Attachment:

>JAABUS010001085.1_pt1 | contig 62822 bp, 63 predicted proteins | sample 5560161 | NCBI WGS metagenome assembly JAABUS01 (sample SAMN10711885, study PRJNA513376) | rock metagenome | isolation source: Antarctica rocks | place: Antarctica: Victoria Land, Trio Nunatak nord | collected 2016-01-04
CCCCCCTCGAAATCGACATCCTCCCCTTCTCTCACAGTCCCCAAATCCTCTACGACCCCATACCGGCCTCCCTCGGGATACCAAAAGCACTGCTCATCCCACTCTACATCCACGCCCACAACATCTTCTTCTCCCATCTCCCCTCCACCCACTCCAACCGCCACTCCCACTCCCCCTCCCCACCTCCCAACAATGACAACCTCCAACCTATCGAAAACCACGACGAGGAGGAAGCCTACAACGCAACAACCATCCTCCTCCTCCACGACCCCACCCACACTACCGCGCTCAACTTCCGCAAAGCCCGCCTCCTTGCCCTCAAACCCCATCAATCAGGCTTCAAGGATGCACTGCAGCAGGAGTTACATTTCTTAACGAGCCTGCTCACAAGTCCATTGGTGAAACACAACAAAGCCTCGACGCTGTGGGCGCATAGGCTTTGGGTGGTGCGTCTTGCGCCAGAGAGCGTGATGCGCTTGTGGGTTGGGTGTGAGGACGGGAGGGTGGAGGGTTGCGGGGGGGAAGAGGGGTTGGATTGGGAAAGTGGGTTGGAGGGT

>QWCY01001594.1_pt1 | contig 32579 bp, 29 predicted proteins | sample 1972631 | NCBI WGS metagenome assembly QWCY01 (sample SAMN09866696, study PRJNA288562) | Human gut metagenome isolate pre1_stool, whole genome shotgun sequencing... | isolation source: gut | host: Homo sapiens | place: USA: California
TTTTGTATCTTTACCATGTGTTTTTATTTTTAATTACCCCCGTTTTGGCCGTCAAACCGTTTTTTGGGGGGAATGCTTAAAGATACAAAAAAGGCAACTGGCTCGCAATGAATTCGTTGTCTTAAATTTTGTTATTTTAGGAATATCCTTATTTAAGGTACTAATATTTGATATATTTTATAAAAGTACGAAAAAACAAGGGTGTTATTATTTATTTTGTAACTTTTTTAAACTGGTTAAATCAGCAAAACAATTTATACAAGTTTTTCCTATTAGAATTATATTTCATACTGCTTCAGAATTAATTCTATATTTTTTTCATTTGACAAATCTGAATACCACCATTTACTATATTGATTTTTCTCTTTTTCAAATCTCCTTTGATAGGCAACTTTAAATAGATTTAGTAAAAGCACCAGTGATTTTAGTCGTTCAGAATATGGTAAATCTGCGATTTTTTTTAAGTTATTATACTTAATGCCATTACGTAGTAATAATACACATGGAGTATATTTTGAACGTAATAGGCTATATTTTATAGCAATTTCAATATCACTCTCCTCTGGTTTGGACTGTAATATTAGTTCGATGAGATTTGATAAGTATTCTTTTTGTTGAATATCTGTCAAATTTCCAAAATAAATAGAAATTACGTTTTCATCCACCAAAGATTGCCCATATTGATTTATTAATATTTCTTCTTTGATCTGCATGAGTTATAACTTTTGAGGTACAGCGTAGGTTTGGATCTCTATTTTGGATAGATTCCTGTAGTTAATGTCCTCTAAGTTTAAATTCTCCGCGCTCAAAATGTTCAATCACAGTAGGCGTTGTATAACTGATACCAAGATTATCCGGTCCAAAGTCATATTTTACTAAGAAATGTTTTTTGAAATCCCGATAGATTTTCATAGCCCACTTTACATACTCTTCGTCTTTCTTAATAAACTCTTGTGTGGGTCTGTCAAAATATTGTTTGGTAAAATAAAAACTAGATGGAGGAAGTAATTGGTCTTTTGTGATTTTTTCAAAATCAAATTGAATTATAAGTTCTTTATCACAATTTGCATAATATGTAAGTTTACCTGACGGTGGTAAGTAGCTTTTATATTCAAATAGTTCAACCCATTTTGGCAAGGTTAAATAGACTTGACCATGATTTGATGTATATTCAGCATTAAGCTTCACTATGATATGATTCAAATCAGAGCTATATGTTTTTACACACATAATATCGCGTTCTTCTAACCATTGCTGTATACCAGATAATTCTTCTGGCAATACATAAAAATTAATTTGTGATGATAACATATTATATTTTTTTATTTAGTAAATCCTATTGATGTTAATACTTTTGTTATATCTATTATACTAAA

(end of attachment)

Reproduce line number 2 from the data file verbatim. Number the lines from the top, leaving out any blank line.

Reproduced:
CCCCCCTCGAAATCGACATCCTCCCCTTCTCTCACAGTCCCCAAATCCTCTACGACCCCATACCGGCCTCCCTCGGGATACCAAAAGCACTGCTCATCCCACTCTACATCCACGCCCACAACATCTTCTTCTCCCATCTCCCCTCCACCCACTCCAACCGCCACTCCCACTCCCCCTCCCCACCTCCCAACAATGACAACCTCCAACCTATCGAAAACCACGACGAGGAGGAAGCCTACAACGCAACAACCATCCTCCTCCTCCACGACCCCACCCACACTACCGCGCTCAACTTCCGCAAAGCCCGCCTCCTTGCCCTCAAACCCCATCAATCAGGCTTCAAGGATGCACTGCAGCAGGAGTTACATTTCTTAACGAGCCTGCTCACAAGTCCATTGGTGAAACACAACAAAGCCTCGACGCTGTGGGCGCATAGGCTTTGGGTGGTGCGTCTTGCGCCAGAGAGCGTGATGCGCTTGTGGGTTGGGTGTGAGGACGGGAGGGTGGAGGGTTGCGGGGGGGAAGAGGGGTTGGATTGGGAAAGTGGGTTGGAGGGT